Swedenborg affirms that he, also, had supernatural communications ; and he gives such explanations of the nature of the spiritual world, and of man as possessing a spiritual part as well as a natural part, as clearly account for his own spiritual experience, and for Luther's also:
Luther, notwithstanding his relations of his snpernatural communications, is regarded by all Protestants as entitled to the utmost respect as a theological leader and writer :
Consequently, Swedenborg, whose writings on no subject are less rational than those of Luther, and on many are far more so, is entitled to at least an equal degree of respect from the Christian world.
The above relation, with other similar statements, has lately been published by the Catholics as a tract, under the title of Martin Luther's Conference with the Devil, by way of throwing ridicule on Luther and the Reformation : in exactly the same manner as our opponents, by their “Sundry Extracts,” endeavor to throw ridicule on Swedenborg and the New Church; and if these succeed in their object, the Catholics most certainly, ought to succeed in theirs.
I only add, to prevent misconception, that while in these last paragraphs I have reasoned upon the supposition, that Swedenborg's statements respecting his spiritual intercourse might only originate in imagination, I by no means intend to admit that in my own estimation, formed from an examination of all the circumstances of the case, there is any possibility of such having been the fact. And though I am of opinion that they who think so, may, nevertheless, read his writings with advantage, I am satisfied that few of those who shall thus come to the conviction that his writings are true in part, will fail to conclude in the end, that they are true altogether.
No. II. SECTION VII. PART IV. P. 413. The New-Church Doctrine of the Trinity, not a Revival of Subellianism, or
any other Ancient Hersesy. A very common mode of attempting to throw odium on the doctrines of the Now Church, is that of giving them the name of Sabellianism, or some other long exploded error. Thus after stating, in his way, our view of the Trinity (as given above, p. 378), the writer I chiefly follow proceeds thus :
“If there were any merit in the authorship of this anti-scriptural doctrine, yet, even then it would not fall to the share of the Baron, for the very same doctrine in substance was broached and propagated in the third century by an arch-heretic of the name of Nelus, and whose followers were called Nætians, and also Patripassians, because they said the Father suffered in the body of Christ for the sins of all mankind. After this arose another sect bearing some resemblance, though somewhat different, under the denomination of Sabellians, being the followers of one Sabellius." (P. 10).
Here are two things to be observed: first, that in bringing this charge against us, the objector includes in it a statement, which, indeed, is an essential part of it, but which totally exculpates us from it : and, secondly, that the same statement shows, that in all that is really erroneous in the doctrine of Nætus and
Sabellins, the charge may be truly made against modern Tripersonalists in general. 'The statement alluded to is, that they were called " Patripassians, because they said that the Father suffered in the body of Christ for the sins of all mankind."
It is true that the Sabellians and Nætians, and also the still earlier Praxeans, were justly called Patripassians, and that for the reason stated by the objector; and this evinces that their doctrine was most essentially different from ours; for it has been amply shown in Section VII., that in no sense whatever do we hold that the Father suffered. Such an idea is, to our apprehensions, shocking and blasphemous in the extreme. We have seen, however, that modern Tripersonalists in general, if they do not believe that the Father, as the first person of their Trinity, suffered, do believe this of the Son of God from eternity, the second Person of their frinity, co-equal and co-eternal with the Father: thus if not Patripassians, they are strictly Deopassians ;* and all the absurdity and blaspheiny of Patripassianism belongs to it, not as Patripassianism, but as Deopassianism ; that is, it belongs to it, not as affirming that the Father suffered as a Divine Person distinct from other Divine Persons, but as affirming that the Father suffered as God. The monstrosity of the doctrine consists in its imagining that God could suffer from this absurd and shocking idea the doctrines of the New Church are complely free: in those of Tripersonalism it is retained in all its deforinity and extravagance.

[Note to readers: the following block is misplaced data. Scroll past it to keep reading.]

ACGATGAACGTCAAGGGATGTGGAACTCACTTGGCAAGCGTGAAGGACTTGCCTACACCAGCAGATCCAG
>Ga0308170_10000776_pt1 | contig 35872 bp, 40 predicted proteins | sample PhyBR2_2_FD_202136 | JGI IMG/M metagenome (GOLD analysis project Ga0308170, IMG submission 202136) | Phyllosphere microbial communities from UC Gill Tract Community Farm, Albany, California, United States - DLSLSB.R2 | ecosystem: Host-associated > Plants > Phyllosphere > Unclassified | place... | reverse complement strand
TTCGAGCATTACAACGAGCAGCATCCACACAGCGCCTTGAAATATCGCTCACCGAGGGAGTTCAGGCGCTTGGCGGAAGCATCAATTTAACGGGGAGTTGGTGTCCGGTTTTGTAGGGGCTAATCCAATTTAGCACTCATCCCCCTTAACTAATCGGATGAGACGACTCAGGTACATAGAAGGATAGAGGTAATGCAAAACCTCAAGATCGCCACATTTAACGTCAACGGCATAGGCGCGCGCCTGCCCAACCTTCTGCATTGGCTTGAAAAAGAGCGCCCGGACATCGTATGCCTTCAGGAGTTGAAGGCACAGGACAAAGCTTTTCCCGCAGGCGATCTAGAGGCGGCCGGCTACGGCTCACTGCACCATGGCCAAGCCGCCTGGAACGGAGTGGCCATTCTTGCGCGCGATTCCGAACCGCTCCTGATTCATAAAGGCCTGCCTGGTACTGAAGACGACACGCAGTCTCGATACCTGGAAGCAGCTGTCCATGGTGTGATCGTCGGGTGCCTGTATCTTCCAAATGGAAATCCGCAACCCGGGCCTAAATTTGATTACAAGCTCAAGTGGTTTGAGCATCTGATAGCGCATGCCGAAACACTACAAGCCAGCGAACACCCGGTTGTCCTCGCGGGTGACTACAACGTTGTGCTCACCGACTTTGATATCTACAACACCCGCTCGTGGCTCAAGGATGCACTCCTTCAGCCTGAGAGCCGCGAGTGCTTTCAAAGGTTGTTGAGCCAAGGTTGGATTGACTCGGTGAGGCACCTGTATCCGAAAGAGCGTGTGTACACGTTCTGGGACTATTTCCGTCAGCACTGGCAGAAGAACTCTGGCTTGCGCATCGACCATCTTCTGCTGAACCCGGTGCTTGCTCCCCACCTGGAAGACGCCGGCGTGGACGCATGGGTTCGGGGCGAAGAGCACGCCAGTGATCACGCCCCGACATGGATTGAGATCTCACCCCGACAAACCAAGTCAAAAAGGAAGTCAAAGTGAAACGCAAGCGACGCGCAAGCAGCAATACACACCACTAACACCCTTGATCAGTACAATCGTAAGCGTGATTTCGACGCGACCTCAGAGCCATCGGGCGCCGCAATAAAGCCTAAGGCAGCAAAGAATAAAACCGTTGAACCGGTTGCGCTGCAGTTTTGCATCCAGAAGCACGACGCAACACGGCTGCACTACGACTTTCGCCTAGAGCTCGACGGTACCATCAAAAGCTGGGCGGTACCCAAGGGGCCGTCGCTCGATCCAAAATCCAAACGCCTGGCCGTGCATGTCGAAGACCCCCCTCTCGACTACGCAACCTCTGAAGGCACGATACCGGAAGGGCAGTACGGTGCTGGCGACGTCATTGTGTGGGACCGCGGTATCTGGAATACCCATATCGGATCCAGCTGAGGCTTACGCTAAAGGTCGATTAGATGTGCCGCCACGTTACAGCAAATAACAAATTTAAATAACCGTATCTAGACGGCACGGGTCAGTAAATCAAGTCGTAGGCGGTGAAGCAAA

Our opponents will, perhaps, wish to escape from this imputation: it shall, therefore, be establishied by an authority which they admit, that of the celebrated Mosheim. As, of the three ancient “ Arch-heretics, the sentiments of Nætus come the nearest to our views, I will extract a statement of them from Mosheim's most copious work on Ecclesiastical History, his De Rebus Christianorum ante Constantinum Magnum Commentarii ; in which he treats of these subjects far more particularly than in his well known Ecclesiastical History, translated by Dr. Maclaine.
"The doctrine of Nætus,” says our learned author, “so far as it can now be made out from the writings of the ancients, was this. I. The clearest declarations of the sacred oracles establish beyond all dispute, that beside that God who is called the Father of all things, there is no other. II. But they who divide God into Persons, multiply their Gods, or out of one inake many. III. Therefore, that distinction of persons in God ought to be rejected as false. IV. But the divine books declare with equal clearness, that God was in Christ, and that Christ is that supreme God, from whom proceeded all things. V. To reduce, then, the two classes of declarations to agreement, it is necessary to believe, that the God who is in Christ, the supreme God himself, whom the sacred books call the Father of the human race. VI. That Father, in order to succor fallen men, procreated of the Virgin Mary, a man free from all fault, who, in a peculiar sense, is called the Son of God. VII. The Father joined that man to himself, in such a manner, that of himself and that Son was formed one person. VIII. On account of this conjunction, whatsoever things befel that Son, or that divinely begotton man, are also rightly attributed to the Father, who had associated him to his own person. X. 'The Father, therefore, thus joined to the Son, was born, suffered punishment, and died. For though the Father, considered in himself, can neither be born, nor die, nor be tormented, yet, since he made the Son one person with himself, he may be said to have been born and to have died. X. For the same reason, although the Father present in the Son continues to be the Father, he is also rightly called the Son.'